Public Demand Growing
Mercifully, Stec doesn’t seem to expect readers to spend all day soaking beans or tending an herb garden. She wants to teach people how to use food in a way that makes it easy to eat well. Beyond the recipes, Stec offers techniques and tips for coaxing out the sweetness in vegetables, making all-purpose sauces and even organizing a cheese plate. That last tidbit hints at some of Stec’s other jobs as a caterer and cooking teacher.
She is also a consultant who helps companies “green” their operations, and her case studies of corporate efforts to adopt sustainable food practices are a distinguishing feature of the book. Stec relates the story of Preston Maring, a doctor who took on the problem of hospital food within the giant California-based health care provider Kaiser Permanente. Maring noticed that hospital dieticians were writing menus that included offerings such as grapes and asparagus in the middle of winter, causing the hospitals to source food from as far away as South Africa. After Maring initiated a systemwide study, Kaiser Permanente determined that it used 250 tons of fresh fruits and vegetables a year to make 6,000 patient meals daily in 19 hospitals. Much of the food originated on unsustainable agribusiness farms of 100,000 acres or more, and nearly half of it came from outside California. Kaiser Permanente discovered that designing more seasonal menus and procuring more produce locally could reduce the organization’s carbon footprint by more than 17 percent and in certain cases even save some money.
Stec goes on to describe some of the logistical issues and planning that smoothed the transition within Kaiser Permanente, demonstrating her understanding that this kind of change has to make at least some kind of business sense, too. She recently consulted with the Loews Hotel chain on ways to green their event services, and she told me that the company’s motivation was demand from the marketplace. If a group planning to hold a big conference insists on green practices, then any hotel hoping to get that business better be able to deliver sustainably.
Change Starts in Your Kitchen
Such hands-on experience helping large institutions certainly lends credibility to Stec’s idea that if those market forces continue to grow and the principles of green eating scale up, then perhaps the food production landscape in the U.S. might actually be altered for good.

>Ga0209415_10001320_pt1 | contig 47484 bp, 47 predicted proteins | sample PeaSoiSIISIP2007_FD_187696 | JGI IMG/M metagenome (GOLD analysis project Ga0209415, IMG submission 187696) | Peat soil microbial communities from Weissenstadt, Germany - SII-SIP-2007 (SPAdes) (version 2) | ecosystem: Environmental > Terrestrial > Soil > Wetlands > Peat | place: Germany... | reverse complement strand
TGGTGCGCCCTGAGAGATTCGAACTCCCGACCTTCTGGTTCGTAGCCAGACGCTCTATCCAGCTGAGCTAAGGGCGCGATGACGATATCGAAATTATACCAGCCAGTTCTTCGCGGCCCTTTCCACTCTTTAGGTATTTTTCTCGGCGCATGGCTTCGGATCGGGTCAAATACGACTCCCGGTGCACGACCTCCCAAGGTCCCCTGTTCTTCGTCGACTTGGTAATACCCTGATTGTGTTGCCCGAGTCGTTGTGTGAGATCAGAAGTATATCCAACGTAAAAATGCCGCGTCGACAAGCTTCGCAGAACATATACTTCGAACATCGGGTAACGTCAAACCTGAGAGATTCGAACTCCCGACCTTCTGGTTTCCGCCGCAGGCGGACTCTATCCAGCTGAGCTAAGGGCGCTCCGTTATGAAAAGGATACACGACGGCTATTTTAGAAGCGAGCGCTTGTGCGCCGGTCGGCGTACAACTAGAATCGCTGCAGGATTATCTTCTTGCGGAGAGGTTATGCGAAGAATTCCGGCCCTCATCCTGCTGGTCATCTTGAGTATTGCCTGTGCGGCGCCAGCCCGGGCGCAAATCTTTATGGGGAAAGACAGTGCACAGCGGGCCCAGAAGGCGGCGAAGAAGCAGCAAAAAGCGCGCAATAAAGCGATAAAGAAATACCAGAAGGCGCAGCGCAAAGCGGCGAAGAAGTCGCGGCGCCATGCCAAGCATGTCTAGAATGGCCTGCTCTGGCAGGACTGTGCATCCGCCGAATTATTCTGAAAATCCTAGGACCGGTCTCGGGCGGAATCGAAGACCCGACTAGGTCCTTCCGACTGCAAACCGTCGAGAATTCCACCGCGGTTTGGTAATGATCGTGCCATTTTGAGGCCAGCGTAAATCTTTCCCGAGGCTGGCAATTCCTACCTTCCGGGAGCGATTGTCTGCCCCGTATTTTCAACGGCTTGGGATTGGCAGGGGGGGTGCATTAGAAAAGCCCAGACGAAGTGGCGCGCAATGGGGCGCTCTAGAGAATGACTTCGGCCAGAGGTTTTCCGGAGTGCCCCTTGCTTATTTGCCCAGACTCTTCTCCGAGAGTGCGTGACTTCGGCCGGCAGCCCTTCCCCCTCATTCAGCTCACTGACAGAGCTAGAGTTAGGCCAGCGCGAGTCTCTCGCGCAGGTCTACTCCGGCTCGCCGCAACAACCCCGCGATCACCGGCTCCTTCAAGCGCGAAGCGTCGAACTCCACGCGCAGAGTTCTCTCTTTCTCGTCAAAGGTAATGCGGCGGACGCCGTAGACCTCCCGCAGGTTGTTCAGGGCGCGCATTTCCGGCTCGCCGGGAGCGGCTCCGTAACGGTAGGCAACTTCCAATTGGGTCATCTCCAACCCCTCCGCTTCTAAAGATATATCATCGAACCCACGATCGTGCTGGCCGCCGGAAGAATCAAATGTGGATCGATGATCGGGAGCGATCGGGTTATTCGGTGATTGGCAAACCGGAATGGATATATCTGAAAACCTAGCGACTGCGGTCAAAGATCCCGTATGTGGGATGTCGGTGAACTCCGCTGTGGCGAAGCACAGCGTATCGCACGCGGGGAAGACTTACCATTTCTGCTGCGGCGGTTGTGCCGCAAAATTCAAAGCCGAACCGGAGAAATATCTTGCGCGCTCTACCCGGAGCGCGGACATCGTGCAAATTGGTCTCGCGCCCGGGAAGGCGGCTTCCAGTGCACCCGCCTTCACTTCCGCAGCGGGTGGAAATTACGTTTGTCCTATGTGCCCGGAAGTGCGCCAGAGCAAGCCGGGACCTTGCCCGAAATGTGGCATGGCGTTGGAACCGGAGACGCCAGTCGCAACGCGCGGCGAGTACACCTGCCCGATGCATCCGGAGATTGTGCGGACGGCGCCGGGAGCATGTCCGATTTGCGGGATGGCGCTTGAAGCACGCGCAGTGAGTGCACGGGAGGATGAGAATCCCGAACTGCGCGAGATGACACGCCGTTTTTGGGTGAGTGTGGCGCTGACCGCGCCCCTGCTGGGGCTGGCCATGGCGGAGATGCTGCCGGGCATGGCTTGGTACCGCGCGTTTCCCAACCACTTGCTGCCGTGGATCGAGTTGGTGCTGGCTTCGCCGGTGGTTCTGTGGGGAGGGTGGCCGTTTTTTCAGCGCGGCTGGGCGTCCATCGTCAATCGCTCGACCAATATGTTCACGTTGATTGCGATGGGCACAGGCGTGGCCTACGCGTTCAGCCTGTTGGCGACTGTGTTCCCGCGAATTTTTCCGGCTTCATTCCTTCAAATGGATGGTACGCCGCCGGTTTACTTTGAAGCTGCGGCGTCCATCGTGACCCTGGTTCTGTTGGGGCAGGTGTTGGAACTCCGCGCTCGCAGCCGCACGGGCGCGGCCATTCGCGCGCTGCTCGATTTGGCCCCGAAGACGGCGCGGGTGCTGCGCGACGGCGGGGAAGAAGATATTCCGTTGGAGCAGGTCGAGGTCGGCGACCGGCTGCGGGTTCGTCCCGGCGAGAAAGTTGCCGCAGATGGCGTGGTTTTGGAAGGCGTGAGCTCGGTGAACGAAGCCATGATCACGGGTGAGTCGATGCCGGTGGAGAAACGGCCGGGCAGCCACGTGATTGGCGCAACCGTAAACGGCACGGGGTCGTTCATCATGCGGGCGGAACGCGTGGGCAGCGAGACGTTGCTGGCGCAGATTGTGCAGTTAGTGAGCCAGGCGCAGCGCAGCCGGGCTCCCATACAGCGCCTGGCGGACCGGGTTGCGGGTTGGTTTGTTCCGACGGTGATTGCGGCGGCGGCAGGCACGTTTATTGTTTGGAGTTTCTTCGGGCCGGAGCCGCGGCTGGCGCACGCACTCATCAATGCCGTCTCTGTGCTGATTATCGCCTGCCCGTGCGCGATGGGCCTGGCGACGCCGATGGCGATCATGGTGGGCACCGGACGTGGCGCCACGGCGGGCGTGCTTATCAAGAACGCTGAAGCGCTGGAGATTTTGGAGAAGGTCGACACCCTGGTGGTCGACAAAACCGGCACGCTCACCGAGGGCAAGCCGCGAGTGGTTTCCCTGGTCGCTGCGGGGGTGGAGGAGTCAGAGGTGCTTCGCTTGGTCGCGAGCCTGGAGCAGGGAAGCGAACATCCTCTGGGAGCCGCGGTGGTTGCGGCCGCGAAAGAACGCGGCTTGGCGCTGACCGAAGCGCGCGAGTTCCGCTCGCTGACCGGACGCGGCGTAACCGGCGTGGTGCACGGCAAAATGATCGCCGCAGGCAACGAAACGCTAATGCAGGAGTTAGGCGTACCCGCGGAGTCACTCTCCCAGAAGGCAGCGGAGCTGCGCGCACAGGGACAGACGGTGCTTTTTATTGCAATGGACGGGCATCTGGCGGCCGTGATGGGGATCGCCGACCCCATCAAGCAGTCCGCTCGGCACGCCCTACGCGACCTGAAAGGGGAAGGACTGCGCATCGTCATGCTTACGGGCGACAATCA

From that perspective, the idea that meaningful change could start in my own kitchen started to seem less far-fetched. A stir-fry recipe in the book follows a full-page chart breaking down the carbon dioxide (CO2) emissions represented by each ingredient. The graphic shows the basic recipe containing a pound of vegetables and then versions with another pound of vegetables, chicken or beef added in. The results are stark: the veggie-only meal totals 3,013 grams of CO2 equivalent, the chicken version 5,520 grams and the beef 15,692 grams. In case the message isn’t clear enough, a note at the bottom of the page mentions that the CO2 difference between the vegetarian and beef versions of the meal is about the amount emitted by an average car driving 35 miles. Perhaps this is not the first book to make that point, but it is the first one I’ve seen that also offers a recipe, literally, for what to do about the problem. In addition to a tremendous amount of information presented in very digestible form, Stec and Cordero offer hope that individual choices can make a difference—and that maybe it is possible to shift from a global-warming diet to more sustainable, healthy and flavorful fare, one stir-fry at a time.
Note: This article was originally printed with the title, "The Low-Carbon Diet".
This article was originally published with the title The Low-Carbon Diet.